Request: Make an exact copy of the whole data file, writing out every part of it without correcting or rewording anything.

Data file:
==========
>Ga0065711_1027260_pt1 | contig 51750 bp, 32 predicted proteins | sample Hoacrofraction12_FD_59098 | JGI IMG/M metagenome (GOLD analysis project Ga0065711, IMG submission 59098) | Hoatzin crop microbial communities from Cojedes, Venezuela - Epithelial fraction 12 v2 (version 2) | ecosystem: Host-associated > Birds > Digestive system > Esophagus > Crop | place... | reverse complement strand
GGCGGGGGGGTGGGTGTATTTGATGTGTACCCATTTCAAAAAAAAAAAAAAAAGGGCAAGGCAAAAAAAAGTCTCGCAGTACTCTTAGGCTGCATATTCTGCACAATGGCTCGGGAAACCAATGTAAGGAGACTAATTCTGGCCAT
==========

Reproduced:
>Ga0065711_1027260_pt1 | contig 51750 bp, 32 predicted proteins | sample Hoacrofraction12_FD_59098 | JGI IMG/M metagenome (GOLD analysis project Ga0065711, IMG submission 59098) | Hoatzin crop microbial communities from Cojedes, Venezuela - Epithelial fraction 12 v2 (version 2) | ecosystem: Host-associated > Birds > Digestive system > Esophagus > Crop | place... | reverse complement strand
GGCGGGGGGGTGGGTGTATTTGATGTGTACCCATTTCAAAAAAAAAAAAAAAAGGGCAAGGCAAAAAAAAGTCTCGCAGTACTCTTAGGCTGCATATTCTGCACAATGGCTCGGGAAACCAATGTAAGGAGACTAATTCTGGCCAT